Idaho’s Hispanic population is the largest minority group in the state. Sixteen percent of residents in Twin Falls County and 35 percent of residents in Jerome County are Hispanic, according to data compiled by the Idaho Commission on Hispanic Affairs.
Perez said many of CSI’s Hispanic students are enrolling in health sciences, social sciences and business programs, but the September conference will also allow participating high school students to explore a wide variety of trade programs.
“Some of the schools that are registered are very rural, and many of those lack the resources to provide that go-on mentality,” Perez said. “That’s the exciting thing to me: seeing schools that now have an opportunity to come (to the conference) locally.”
Results from investing in Latino students
Other programs at Idaho colleges are trying to increase retention and graduation rates of the Hispanic and Latino students they currently serve by creating a unique community with increased levels of mentorship.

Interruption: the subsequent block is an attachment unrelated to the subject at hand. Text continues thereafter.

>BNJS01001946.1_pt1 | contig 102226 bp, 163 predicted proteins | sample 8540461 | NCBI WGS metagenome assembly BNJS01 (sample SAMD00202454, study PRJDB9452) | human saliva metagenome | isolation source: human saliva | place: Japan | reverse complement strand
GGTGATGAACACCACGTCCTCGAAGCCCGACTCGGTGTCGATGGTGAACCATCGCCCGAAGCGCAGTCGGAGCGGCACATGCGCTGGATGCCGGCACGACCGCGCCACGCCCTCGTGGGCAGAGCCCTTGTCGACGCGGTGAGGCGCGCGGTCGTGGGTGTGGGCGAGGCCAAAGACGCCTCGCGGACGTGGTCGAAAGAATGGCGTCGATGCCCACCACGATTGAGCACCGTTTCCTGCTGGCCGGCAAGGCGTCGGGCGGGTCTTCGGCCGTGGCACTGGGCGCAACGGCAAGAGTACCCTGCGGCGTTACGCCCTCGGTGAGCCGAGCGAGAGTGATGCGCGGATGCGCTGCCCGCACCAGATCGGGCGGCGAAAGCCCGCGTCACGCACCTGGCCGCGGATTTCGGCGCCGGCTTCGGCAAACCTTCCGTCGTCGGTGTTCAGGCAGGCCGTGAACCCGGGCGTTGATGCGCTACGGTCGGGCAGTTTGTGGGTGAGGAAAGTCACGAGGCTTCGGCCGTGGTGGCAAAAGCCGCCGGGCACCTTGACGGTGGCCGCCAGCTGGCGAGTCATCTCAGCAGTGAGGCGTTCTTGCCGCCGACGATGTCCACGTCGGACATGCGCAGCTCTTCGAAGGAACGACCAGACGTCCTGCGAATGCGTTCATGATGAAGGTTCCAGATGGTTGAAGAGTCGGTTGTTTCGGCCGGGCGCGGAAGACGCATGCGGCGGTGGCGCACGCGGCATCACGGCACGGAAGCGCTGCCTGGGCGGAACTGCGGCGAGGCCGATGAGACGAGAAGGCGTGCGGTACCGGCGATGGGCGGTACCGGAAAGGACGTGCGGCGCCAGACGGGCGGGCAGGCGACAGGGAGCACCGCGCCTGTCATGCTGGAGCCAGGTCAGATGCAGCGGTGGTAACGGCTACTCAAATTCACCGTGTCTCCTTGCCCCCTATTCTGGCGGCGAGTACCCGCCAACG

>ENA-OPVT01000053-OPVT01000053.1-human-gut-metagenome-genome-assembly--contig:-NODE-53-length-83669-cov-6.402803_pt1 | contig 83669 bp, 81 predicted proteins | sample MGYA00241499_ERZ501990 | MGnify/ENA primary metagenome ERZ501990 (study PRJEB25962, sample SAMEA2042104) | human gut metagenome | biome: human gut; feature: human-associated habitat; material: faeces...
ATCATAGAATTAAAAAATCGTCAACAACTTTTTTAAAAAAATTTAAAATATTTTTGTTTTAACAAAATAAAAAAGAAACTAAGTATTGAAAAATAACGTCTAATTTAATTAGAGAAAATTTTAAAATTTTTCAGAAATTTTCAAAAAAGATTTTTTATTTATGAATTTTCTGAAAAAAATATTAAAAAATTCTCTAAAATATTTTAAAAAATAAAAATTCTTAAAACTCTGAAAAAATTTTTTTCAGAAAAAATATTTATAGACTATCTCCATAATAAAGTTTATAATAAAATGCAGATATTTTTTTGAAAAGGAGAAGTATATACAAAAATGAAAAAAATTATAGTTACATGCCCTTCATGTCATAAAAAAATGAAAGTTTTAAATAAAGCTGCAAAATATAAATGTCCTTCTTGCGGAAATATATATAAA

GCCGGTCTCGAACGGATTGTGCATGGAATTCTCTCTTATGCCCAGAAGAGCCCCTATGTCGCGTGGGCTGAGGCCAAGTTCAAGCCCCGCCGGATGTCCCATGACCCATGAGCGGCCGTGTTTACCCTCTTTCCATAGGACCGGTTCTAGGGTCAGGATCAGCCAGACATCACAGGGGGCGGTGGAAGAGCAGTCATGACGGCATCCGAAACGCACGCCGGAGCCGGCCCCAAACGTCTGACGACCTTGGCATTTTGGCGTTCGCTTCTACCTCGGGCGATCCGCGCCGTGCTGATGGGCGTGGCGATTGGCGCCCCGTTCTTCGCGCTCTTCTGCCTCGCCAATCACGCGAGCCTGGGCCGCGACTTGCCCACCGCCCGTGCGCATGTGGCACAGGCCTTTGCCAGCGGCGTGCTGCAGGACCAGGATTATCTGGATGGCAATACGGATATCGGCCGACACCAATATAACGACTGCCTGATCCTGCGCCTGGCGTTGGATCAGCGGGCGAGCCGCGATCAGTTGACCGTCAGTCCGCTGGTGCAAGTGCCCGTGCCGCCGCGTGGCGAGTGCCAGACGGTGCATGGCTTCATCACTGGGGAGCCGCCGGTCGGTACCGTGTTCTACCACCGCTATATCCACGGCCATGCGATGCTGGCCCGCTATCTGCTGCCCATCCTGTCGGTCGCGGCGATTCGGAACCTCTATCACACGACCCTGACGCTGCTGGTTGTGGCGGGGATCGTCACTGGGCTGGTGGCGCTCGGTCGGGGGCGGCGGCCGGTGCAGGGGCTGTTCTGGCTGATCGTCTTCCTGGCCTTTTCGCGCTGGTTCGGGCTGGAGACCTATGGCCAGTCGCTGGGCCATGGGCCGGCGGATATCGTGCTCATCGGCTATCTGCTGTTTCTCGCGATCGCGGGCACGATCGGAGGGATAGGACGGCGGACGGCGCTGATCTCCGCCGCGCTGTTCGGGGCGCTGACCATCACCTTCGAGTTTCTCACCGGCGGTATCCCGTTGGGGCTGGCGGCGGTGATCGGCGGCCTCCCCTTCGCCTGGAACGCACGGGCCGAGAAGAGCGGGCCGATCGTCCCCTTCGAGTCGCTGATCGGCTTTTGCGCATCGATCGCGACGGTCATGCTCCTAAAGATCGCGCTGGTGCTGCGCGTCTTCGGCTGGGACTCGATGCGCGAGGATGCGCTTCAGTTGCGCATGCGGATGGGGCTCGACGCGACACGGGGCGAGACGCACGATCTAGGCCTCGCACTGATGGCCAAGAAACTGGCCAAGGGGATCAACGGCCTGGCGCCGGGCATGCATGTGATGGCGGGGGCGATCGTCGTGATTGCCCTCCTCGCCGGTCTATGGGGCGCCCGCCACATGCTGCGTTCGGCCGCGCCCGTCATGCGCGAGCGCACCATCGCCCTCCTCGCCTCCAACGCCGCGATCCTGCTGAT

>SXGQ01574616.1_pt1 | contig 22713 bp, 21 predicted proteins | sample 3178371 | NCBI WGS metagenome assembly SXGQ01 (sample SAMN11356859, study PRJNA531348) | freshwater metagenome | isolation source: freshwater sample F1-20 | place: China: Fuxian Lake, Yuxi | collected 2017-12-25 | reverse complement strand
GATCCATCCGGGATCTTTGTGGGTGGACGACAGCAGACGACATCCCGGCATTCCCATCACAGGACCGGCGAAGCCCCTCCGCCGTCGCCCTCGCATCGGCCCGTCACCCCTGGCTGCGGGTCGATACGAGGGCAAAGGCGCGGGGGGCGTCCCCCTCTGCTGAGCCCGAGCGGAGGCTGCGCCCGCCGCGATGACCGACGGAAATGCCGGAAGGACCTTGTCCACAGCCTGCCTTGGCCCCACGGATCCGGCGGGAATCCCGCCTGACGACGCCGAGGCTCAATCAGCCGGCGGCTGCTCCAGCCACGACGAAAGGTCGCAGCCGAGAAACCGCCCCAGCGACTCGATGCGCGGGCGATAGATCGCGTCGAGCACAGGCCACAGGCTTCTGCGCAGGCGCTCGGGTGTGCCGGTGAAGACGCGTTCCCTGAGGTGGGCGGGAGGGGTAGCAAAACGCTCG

In all, 18 percent of credit and non-credit students at College of Western Idaho in 2017 were Hispanic. Luis Caloca, CWI’s admission director, said their Latinx Student Services coordinators offer “office hours” at Canyon County high schools with large Hispanic populations to connect students to resources before they even get to college. In 2015, Canyon County and Ada County had the largest Hispanic populations in the state — 51,369 and 34,729 residents respectively.
“The greatest thing is just not being familiar with the college-going culture — what it means to study, retain knowledge, or just withdrawing from a college class,” Caloca said. “If you don’t know what to do, the easiest thing is giving up altogether.”
CWI’s Latinx Student Services also recruits successful first-year students to serve as mentors for incoming freshman, as part of the Navegando Peer Mentoring program. Navegando mentors and other student coordinators recently hosted “Carne Asada en el Parque,” for prospective, incoming and current students to meet mentors and bond over shared culture.
“If we don’t honor these differences, these students will continue to feel isolated and they are not going to stick around,” Caloca said.